With OS X, Mac users finally have access to a terminal window. It will, among other things, let you run UNIX programs from a command-line interface. While the graphic interface of the Mac OS is more or less intuitive, one may have a bit of a problem remembering the myriad of options for each command. As many wise souls have already stated, one way to solve this problem is to RTFM, or Read the Friendly Manual. Xmanview to the rescue!
Sure, you can access manual pages from the terminal window by typing 'man' and the name of the command you are interested in, but Xmanview offers a much richer experience. Just enter a command in the search field, hit return, and you'll see what we mean. Rather than having all text displayed in the same boring font, Xmanview uses font size, style and color to make the text easier to read.
Much Nicer Look Than the Terminal Window Version
(click for a larger image)
But wait, there's more! In addition to an improved look, Xmanview also enables hyperlinks for manual pages that make reference to other UNIX commands. Just click on a command that looks like a hyperlink (blue text with an underline) and you'll be brought to a new manual page. Want to go back to the original command? Just click on the back button. To see a history of the commands you've already viewed, you can click on the down arrow next to the search field.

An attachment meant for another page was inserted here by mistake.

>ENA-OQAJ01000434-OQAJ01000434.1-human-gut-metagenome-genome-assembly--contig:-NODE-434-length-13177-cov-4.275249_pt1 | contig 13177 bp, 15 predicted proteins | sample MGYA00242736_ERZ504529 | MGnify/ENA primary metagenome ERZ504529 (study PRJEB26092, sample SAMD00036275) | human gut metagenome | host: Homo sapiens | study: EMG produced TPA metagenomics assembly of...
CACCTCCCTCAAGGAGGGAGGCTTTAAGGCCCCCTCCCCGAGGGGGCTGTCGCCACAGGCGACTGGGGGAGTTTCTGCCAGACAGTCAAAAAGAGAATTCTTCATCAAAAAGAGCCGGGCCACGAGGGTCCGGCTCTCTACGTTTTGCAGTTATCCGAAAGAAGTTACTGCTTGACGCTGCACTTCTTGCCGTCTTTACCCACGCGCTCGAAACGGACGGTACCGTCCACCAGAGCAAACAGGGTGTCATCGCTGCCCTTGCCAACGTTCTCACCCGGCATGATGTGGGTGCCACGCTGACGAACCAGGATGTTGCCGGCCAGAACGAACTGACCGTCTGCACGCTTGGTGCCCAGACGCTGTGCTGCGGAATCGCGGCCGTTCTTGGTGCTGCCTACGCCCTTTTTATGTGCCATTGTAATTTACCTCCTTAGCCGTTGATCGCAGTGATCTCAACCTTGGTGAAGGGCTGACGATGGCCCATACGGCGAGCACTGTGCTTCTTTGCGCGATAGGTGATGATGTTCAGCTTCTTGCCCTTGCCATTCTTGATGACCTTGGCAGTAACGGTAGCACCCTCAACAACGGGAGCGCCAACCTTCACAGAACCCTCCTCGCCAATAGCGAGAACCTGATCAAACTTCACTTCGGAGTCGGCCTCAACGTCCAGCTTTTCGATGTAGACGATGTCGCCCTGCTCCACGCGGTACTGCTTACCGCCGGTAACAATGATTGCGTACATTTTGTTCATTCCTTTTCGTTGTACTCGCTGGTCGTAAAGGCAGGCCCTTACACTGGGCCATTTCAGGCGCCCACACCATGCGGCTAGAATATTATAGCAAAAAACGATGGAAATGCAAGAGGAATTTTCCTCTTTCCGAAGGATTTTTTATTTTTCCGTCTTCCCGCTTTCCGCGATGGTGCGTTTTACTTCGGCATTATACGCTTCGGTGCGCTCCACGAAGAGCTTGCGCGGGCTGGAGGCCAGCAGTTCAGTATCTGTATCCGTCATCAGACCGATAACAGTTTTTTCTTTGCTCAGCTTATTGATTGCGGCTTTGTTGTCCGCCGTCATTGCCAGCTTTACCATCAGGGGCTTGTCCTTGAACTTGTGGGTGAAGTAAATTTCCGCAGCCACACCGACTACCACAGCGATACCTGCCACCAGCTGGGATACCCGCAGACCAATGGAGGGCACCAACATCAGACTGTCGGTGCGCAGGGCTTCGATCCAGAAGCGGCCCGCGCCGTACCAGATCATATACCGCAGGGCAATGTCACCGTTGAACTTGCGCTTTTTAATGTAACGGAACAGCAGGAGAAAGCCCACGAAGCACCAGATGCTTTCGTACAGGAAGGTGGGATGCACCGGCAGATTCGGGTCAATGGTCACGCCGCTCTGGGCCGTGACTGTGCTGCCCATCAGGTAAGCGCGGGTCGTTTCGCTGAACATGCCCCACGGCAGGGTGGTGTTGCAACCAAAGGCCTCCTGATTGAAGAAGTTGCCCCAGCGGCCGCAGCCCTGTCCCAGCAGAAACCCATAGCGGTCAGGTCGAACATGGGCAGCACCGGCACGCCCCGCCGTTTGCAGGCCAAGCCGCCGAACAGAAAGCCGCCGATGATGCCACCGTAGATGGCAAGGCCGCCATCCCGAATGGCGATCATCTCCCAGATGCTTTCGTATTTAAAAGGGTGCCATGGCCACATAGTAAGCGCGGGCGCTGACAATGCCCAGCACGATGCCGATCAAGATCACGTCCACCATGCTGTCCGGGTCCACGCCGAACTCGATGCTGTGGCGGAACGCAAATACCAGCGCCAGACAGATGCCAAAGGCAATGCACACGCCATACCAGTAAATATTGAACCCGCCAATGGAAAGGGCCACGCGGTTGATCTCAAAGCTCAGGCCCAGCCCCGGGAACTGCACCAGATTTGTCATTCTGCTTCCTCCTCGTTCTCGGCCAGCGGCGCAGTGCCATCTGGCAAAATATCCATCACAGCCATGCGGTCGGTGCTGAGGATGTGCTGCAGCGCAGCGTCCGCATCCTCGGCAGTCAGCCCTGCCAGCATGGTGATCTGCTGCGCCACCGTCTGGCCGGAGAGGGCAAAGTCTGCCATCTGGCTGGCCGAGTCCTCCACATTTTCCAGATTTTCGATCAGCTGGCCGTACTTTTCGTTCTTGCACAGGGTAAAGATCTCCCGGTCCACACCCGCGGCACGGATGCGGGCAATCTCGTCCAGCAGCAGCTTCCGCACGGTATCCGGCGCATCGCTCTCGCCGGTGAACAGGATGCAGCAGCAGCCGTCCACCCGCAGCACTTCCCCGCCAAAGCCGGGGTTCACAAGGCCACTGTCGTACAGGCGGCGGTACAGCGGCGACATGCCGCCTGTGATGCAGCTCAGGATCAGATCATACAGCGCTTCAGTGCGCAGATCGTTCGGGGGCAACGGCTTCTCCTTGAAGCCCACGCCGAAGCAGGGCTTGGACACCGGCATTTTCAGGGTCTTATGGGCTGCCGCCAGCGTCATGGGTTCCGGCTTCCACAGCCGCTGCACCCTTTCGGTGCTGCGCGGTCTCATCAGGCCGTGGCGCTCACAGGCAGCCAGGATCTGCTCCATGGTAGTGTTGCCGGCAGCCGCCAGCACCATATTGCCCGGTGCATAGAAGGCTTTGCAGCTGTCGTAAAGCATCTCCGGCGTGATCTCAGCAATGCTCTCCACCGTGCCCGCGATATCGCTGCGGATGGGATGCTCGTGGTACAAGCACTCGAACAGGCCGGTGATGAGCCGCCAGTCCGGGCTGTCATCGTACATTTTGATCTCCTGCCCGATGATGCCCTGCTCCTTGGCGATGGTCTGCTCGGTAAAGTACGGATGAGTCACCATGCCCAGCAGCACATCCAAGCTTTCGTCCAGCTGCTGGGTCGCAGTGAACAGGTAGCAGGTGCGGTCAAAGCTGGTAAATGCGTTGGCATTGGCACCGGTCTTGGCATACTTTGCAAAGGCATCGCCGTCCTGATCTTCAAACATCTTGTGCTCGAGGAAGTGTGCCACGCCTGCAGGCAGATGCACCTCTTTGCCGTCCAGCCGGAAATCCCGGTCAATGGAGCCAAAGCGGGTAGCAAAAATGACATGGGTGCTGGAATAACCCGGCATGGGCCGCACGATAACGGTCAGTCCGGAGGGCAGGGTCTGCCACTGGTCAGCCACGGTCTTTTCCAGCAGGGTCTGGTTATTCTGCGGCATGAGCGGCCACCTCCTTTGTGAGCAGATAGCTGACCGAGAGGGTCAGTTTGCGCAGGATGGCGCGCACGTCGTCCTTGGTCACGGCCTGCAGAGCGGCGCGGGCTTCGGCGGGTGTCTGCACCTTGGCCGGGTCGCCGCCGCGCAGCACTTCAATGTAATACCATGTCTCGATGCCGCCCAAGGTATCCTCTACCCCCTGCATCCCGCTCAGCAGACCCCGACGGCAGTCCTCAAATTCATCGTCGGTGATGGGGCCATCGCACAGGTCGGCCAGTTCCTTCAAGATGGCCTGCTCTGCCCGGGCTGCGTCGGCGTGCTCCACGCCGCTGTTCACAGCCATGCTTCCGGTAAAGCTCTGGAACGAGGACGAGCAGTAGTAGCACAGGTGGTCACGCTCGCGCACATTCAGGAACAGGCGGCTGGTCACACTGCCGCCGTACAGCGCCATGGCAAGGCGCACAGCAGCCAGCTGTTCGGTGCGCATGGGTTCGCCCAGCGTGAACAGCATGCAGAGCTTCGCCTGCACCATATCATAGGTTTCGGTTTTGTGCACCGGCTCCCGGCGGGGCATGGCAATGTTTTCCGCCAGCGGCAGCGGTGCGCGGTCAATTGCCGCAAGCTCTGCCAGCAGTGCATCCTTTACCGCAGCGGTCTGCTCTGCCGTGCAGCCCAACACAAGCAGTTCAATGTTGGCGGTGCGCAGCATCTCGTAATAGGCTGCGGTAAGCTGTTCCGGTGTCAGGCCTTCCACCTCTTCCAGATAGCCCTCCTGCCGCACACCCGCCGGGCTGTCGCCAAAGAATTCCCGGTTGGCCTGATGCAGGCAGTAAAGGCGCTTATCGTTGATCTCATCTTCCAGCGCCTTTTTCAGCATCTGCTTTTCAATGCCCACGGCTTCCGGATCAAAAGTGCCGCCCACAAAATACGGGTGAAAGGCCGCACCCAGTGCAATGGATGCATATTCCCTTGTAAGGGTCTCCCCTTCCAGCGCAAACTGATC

Finally, you can keep a list of favorite manual pages by adding them to your favorites list, just like a browser. Though we can bet that a favorite man page probably doesn't contain one of your favorite commands, if you need to bookmark it.
So take advantage of the wealth of information available for the commands in your new OS, and try Xmanview.
Have any other Mac Gadgets that you think make the transition to Mac OS X easier? Let John know via e-mail, so he can check it out.
Monday's Mac Gadget is here to help you with those cool things that we all just have to have on our Macs. Shareware, Freeware, Postcardware, Emailware, and even commercial apps, Monday's Mac Gadget is here to help you find and use the best of these programs.
John is a software engineer who works in the corporate R&D group of a Fortune 500 company, focusing on all aspects of communications technology. He has several degrees that claim he knows what he's doing when it comes to computers. After watching co-workers reinstall Windows, search for device drivers, and experience other horrors during the day, he's glad that he comes home to a Mac (compatible) computer. Have any comments, suggestions, or favorite Gadgets? Drop John a line at